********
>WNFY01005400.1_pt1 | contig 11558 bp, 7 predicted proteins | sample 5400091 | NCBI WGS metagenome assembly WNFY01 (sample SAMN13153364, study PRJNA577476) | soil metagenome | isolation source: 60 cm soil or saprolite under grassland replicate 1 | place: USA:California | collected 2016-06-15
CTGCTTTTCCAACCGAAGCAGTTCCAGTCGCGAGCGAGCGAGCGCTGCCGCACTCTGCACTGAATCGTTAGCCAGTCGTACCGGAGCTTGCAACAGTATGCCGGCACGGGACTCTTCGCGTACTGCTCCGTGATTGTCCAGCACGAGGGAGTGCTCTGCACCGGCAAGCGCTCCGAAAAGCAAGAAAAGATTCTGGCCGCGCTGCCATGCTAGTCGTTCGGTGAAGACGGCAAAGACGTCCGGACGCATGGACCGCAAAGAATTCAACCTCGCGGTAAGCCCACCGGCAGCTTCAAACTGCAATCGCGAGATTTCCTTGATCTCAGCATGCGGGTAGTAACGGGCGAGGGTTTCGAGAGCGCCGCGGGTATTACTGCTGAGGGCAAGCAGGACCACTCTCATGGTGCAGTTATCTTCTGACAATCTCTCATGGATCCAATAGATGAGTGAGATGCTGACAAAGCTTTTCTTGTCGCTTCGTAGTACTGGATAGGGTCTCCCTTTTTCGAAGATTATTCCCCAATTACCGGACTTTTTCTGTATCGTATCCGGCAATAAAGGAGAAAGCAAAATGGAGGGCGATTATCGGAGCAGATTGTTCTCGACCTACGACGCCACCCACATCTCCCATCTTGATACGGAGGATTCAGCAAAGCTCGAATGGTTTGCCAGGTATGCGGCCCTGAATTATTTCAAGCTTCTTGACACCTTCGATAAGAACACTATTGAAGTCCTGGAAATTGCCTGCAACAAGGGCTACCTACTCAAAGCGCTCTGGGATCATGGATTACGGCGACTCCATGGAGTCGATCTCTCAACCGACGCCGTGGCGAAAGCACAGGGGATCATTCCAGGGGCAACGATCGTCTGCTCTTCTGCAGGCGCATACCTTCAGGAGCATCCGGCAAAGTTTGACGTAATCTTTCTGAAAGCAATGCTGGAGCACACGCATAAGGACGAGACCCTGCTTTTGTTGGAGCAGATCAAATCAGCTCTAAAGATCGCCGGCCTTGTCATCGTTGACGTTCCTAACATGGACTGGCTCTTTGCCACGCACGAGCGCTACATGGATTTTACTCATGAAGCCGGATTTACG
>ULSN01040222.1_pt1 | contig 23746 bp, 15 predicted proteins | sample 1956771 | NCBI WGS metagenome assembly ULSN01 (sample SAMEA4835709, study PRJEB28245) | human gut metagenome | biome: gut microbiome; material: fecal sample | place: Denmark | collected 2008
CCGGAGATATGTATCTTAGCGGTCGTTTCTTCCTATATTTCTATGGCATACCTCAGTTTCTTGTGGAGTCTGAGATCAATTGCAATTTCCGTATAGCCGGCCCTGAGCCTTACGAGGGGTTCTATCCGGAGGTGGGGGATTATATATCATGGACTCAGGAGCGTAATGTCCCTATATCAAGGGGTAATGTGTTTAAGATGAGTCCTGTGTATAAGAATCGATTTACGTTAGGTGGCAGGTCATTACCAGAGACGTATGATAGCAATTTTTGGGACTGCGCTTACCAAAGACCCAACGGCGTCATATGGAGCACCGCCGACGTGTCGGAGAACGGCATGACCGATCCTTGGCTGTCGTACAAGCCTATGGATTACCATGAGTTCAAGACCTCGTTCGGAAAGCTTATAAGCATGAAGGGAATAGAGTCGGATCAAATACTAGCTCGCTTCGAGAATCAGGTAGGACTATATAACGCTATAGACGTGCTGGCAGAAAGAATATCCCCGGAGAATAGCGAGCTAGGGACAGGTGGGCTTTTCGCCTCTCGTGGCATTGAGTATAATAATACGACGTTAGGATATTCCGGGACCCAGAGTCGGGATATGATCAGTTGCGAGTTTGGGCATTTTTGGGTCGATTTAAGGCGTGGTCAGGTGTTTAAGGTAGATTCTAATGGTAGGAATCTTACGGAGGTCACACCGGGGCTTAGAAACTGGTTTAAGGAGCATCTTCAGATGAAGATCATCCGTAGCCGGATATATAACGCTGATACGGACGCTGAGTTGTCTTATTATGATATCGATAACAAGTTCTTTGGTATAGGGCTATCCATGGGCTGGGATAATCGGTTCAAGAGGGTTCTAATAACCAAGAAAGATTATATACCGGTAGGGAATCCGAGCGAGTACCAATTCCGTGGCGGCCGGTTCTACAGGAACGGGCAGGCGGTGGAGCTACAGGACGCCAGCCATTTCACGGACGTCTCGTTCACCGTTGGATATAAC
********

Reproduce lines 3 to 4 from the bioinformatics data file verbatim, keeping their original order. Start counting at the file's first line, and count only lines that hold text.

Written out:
>ULSN01040222.1_pt1 | contig 23746 bp, 15 predicted proteins | sample 1956771 | NCBI WGS metagenome assembly ULSN01 (sample SAMEA4835709, study PRJEB28245) | human gut metagenome | biome: gut microbiome; material: fecal sample | place: Denmark | collected 2008
CCGGAGATATGTATCTTAGCGGTCGTTTCTTCCTATATTTCTATGGCATACCTCAGTTTCTTGTGGAGTCTGAGATCAATTGCAATTTCCGTATAGCCGGCCCTGAGCCTTACGAGGGGTTCTATCCGGAGGTGGGGGATTATATATCATGGACTCAGGAGCGTAATGTCCCTATATCAAGGGGTAATGTGTTTAAGATGAGTCCTGTGTATAAGAATCGATTTACGTTAGGTGGCAGGTCATTACCAGAGACGTATGATAGCAATTTTTGGGACTGCGCTTACCAAAGACCCAACGGCGTCATATGGAGCACCGCCGACGTGTCGGAGAACGGCATGACCGATCCTTGGCTGTCGTACAAGCCTATGGATTACCATGAGTTCAAGACCTCGTTCGGAAAGCTTATAAGCATGAAGGGAATAGAGTCGGATCAAATACTAGCTCGCTTCGAGAATCAGGTAGGACTATATAACGCTATAGACGTGCTGGCAGAAAGAATATCCCCGGAGAATAGCGAGCTAGGGACAGGTGGGCTTTTCGCCTCTCGTGGCATTGAGTATAATAATACGACGTTAGGATATTCCGGGACCCAGAGTCGGGATATGATCAGTTGCGAGTTTGGGCATTTTTGGGTCGATTTAAGGCGTGGTCAGGTGTTTAAGGTAGATTCTAATGGTAGGAATCTTACGGAGGTCACACCGGGGCTTAGAAACTGGTTTAAGGAGCATCTTCAGATGAAGATCATCCGTAGCCGGATATATAACGCTGATACGGACGCTGAGTTGTCTTATTATGATATCGATAACAAGTTCTTTGGTATAGGGCTATCCATGGGCTGGGATAATCGGTTCAAGAGGGTTCTAATAACCAAGAAAGATTATATACCGGTAGGGAATCCGAGCGAGTACCAATTCCGTGGCGGCCGGTTCTACAGGAACGGGCAGGCGGTGGAGCTACAGGACGCCAGCCATTTCACGGACGTCTCGTTCACCGTTGGATATAAC